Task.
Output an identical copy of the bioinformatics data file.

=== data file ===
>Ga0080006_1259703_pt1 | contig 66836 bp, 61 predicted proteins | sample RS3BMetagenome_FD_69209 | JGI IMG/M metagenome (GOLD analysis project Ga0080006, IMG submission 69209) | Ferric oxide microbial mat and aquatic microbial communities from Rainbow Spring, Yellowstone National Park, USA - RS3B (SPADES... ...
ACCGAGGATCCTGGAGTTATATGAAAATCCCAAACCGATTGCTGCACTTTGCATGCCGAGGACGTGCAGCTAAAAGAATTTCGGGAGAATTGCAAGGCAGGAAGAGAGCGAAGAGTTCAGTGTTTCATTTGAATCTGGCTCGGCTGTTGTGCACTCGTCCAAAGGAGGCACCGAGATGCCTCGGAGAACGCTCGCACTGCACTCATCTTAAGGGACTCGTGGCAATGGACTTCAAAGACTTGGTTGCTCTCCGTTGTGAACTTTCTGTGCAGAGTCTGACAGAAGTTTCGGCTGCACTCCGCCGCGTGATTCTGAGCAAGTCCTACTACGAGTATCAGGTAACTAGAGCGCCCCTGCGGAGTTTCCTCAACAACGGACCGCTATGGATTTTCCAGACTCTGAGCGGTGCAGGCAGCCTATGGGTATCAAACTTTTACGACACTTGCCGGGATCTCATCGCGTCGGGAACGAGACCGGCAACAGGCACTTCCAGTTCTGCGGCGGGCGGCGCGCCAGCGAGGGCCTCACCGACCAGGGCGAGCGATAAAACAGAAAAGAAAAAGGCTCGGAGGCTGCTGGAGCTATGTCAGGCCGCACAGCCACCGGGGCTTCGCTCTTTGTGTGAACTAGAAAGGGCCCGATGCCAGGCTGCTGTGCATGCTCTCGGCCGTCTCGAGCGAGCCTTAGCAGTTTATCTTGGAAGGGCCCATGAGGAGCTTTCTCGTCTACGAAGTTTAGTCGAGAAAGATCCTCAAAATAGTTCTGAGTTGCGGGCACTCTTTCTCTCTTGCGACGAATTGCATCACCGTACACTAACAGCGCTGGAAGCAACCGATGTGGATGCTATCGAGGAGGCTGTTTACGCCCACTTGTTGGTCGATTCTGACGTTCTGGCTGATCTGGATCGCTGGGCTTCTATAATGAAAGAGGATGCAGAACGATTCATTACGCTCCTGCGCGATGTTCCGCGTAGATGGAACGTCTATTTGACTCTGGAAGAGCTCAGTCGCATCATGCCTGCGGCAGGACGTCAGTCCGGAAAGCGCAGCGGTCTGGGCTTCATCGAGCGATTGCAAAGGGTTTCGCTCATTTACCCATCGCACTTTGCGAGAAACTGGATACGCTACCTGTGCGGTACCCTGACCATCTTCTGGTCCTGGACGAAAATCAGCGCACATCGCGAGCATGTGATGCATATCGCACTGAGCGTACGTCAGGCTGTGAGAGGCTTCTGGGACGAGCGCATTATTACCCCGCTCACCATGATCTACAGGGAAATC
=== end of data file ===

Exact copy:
>Ga0080006_1259703_pt1 | contig 66836 bp, 61 predicted proteins | sample RS3BMetagenome_FD_69209 | JGI IMG/M metagenome (GOLD analysis project Ga0080006, IMG submission 69209) | Ferric oxide microbial mat and aquatic microbial communities from Rainbow Spring, Yellowstone National Park, USA - RS3B (SPADES... ...
ACCGAGGATCCTGGAGTTATATGAAAATCCCAAACCGATTGCTGCACTTTGCATGCCGAGGACGTGCAGCTAAAAGAATTTCGGGAGAATTGCAAGGCAGGAAGAGAGCGAAGAGTTCAGTGTTTCATTTGAATCTGGCTCGGCTGTTGTGCACTCGTCCAAAGGAGGCACCGAGATGCCTCGGAGAACGCTCGCACTGCACTCATCTTAAGGGACTCGTGGCAATGGACTTCAAAGACTTGGTTGCTCTCCGTTGTGAACTTTCTGTGCAGAGTCTGACAGAAGTTTCGGCTGCACTCCGCCGCGTGATTCTGAGCAAGTCCTACTACGAGTATCAGGTAACTAGAGCGCCCCTGCGGAGTTTCCTCAACAACGGACCGCTATGGATTTTCCAGACTCTGAGCGGTGCAGGCAGCCTATGGGTATCAAACTTTTACGACACTTGCCGGGATCTCATCGCGTCGGGAACGAGACCGGCAACAGGCACTTCCAGTTCTGCGGCGGGCGGCGCGCCAGCGAGGGCCTCACCGACCAGGGCGAGCGATAAAACAGAAAAGAAAAAGGCTCGGAGGCTGCTGGAGCTATGTCAGGCCGCACAGCCACCGGGGCTTCGCTCTTTGTGTGAACTAGAAAGGGCCCGATGCCAGGCTGCTGTGCATGCTCTCGGCCGTCTCGAGCGAGCCTTAGCAGTTTATCTTGGAAGGGCCCATGAGGAGCTTTCTCGTCTACGAAGTTTAGTCGAGAAAGATCCTCAAAATAGTTCTGAGTTGCGGGCACTCTTTCTCTCTTGCGACGAATTGCATCACCGTACACTAACAGCGCTGGAAGCAACCGATGTGGATGCTATCGAGGAGGCTGTTTACGCCCACTTGTTGGTCGATTCTGACGTTCTGGCTGATCTGGATCGCTGGGCTTCTATAATGAAAGAGGATGCAGAACGATTCATTACGCTCCTGCGCGATGTTCCGCGTAGATGGAACGTCTATTTGACTCTGGAAGAGCTCAGTCGCATCATGCCTGCGGCAGGACGTCAGTCCGGAAAGCGCAGCGGTCTGGGCTTCATCGAGCGATTGCAAAGGGTTTCGCTCATTTACCCATCGCACTTTGCGAGAAACTGGATACGCTACCTGTGCGGTACCCTGACCATCTTCTGGTCCTGGACGAAAATCAGCGCACATCGCGAGCATGTGATGCATATCGCACTGAGCGTACGTCAGGCTGTGAGAGGCTTCTGGGACGAGCGCATTATTACCCCGCTCACCATGATCTACAGGGAAATC